All Publications

  • Emergent tetragonality in a fundamentally orthorhombic material. Science advances Singh, A. G., Bachmann, M. D., Sanchez, J. J., Pandey, A., Kapitulnik, A., Kim, J. W., Ryan, P. J., Kivelson, S. A., Fisher, I. R. 2024; 10 (21): eadk3321


    Symmetry plays a key role in determining the physical properties of materials. By Neumann's principle, the properties of a material remain invariant under the symmetry operations of the space group to which the material belongs. Continuous phase transitions are associated with a spontaneous reduction in symmetry. Less common are examples where proximity to a continuous phase transition leads to an increase in symmetry. We find signatures of an emergent tetragonal symmetry close to a charge density wave (CDW) bicritical point in a fundamentally orthorhombic material, ErTe3, for which the two distinct CDW phase transitions are tuned via anisotropic strain. We first establish that tension along the a axis favors an abrupt rotation of the CDW wave vector from the c to a axis and infer the presence of a bicritical point where the two continuous phase transitions meet. We then observe a divergence of the nematic elastoresistivity approaching this putative bicritical point, indicating an emergent tetragonality in the critical behavior.

    View details for DOI 10.1126/sciadv.adk3321

    View details for PubMedID 38781340

    View details for PubMedCentralID PMC11114214

  • Emergent Z2 symmetry near a charge density wave multicritical point PHYSICAL REVIEW B Kivelson, S. A., Pandey, A., Singh, A. G., Kapitulnik, A., Fisher, I. R. 2023; 108 (20)
  • Random geometry at an infinite-randomness fixed point PHYSICAL REVIEW B Pandey, A., Mahadevan, A., Cowsik, A. 2023; 108 (6)
  • A stability bound on the [Formula: see text]-linear resistivity of conventional metals. Proceedings of the National Academy of Sciences of the United States of America Murthy, C., Pandey, A., Esterlis, I., Kivelson, S. A. 2023; 120 (3): e2216241120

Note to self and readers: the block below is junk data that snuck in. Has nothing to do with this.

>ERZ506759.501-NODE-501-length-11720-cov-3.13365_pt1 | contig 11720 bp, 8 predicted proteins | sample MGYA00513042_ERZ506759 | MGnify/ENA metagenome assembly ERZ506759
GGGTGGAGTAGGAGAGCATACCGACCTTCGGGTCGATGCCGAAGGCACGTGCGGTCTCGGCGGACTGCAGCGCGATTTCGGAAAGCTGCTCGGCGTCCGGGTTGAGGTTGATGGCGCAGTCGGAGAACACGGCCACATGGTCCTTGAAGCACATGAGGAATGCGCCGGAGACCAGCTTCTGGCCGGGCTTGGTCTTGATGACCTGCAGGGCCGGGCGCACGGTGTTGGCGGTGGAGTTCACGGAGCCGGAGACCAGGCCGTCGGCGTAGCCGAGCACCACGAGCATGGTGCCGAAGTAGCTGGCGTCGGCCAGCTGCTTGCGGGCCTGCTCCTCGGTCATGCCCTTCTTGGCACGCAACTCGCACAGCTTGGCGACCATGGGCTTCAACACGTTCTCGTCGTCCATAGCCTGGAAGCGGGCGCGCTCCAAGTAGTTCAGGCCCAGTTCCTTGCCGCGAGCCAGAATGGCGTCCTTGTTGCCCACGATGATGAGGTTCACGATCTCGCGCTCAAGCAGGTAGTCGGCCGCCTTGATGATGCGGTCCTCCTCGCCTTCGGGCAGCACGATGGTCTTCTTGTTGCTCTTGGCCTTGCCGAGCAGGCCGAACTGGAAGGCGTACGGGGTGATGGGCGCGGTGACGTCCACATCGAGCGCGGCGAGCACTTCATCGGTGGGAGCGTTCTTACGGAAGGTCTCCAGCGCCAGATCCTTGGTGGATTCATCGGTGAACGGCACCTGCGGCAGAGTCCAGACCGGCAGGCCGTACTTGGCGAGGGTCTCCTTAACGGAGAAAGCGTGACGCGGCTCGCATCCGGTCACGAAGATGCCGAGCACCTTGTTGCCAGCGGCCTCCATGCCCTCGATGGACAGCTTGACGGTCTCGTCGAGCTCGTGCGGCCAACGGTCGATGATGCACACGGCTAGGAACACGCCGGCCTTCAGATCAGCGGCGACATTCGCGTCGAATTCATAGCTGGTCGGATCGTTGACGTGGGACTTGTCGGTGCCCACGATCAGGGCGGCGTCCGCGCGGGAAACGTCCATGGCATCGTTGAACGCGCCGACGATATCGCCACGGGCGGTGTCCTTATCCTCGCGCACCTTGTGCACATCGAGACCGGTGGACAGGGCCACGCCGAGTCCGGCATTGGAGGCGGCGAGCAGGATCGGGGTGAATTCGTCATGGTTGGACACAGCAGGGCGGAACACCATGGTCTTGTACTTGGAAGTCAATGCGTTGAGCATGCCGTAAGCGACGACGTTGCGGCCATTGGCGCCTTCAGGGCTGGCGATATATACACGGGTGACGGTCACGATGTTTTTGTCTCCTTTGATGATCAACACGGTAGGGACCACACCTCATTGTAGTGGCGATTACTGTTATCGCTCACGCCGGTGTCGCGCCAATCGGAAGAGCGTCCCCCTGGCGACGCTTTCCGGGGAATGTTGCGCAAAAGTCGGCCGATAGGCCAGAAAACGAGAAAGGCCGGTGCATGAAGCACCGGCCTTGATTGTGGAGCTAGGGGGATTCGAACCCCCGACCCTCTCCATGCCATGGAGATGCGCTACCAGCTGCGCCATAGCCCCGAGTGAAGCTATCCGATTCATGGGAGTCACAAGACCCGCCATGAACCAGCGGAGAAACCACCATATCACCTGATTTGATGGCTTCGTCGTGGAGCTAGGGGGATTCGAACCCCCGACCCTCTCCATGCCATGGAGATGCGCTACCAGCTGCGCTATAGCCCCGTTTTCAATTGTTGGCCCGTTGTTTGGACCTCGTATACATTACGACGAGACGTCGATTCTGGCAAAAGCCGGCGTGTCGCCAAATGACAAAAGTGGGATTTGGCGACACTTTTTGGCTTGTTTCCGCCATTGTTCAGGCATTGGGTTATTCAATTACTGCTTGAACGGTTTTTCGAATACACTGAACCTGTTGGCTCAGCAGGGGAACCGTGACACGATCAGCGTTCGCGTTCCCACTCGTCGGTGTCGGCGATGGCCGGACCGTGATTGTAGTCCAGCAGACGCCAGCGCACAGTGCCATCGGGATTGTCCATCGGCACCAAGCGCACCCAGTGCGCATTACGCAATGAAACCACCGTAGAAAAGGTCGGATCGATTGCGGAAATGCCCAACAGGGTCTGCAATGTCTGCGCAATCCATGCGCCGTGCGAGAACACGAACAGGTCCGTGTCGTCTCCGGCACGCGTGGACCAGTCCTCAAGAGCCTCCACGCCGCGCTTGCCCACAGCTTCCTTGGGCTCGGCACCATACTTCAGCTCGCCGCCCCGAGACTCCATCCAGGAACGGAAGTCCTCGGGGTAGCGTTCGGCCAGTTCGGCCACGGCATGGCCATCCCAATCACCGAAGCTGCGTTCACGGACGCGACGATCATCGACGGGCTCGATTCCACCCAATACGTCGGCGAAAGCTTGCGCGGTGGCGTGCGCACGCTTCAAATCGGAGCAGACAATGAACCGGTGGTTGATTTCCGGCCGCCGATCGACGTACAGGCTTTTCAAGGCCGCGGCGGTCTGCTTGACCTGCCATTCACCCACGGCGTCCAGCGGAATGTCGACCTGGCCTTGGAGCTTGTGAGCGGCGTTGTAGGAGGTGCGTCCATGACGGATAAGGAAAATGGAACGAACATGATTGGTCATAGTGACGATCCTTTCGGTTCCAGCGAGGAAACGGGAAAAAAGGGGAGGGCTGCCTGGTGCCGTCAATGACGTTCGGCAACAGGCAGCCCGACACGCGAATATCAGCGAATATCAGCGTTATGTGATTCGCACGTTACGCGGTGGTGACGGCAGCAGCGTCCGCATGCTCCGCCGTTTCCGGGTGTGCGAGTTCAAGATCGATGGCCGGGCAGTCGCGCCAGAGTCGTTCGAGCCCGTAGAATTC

Perturbative considerations account for the properties of conventional metals, including the range of temperatures where the transport scattering rate is 1/τtr = 2πλT, where λ is a dimensionless strength of the electron-phonon coupling. The fact that measured values satisfy λ ≲ 1 has been noted in the context of a possible "Planckian" bound on transport. However, since the electron-phonon scattering is quasielastic in this regime, no such Planckian considerations can be relevant. We present and analyze Monte Carlo results on the Holstein model which show that a different sort of bound is at play: a "stability" bound on λ consistent with metallic transport. We conjecture that a qualitatively similar bound on the strength of residual interactions, which is often stronger than Planckian, may apply to metals more generally.

    View details for DOI 10.1073/pnas.2216241120

    View details for PubMedID 36634139

  • Interstitial-Induced Ferromagnetism in a Two-Dimensional Wigner Crystal. Physical review letters Kim, K. S., Murthy, C., Pandey, A., Kivelson, S. A. 2022; 129 (22): 227202


    The two-dimensional Wigner crystal (WC) occurs in the strongly interacting regime (r_{s}≫1) of the two-dimensional electron gas (2DEG). The magnetism of a pure WC is determined by tunneling processes that induce multispin ring-exchange interactions, resulting in fully polarized ferromagnetism for large enough r_{s}. Recently, Hossain et al. [Proc. Natl. Acad. Sci. U.S.A. 117, 32244 (2020)PNASA60027-842410.1073/pnas.2018248117] reported the occurrence of a fully polarized ferromagnetic insulator at r_{s}≳35 in an AlAs quantum well, but at temperatures orders of magnitude larger than the predicted exchange energies for the pure WC. Here, we analyze the large r_{s} dynamics of an interstitial defect in the WC, and show that it produces local ferromagnetism with much higher energy scales. Three hopping processes are dominant, which favor a large, fully polarized ferromagnetic polaron. Based on the above results, we speculate concerning the phenomenology of the magnetism near the metal-insulator transition of the 2DEG.

    View details for DOI 10.1103/PhysRevLett.129.227202

    View details for PubMedID 36493455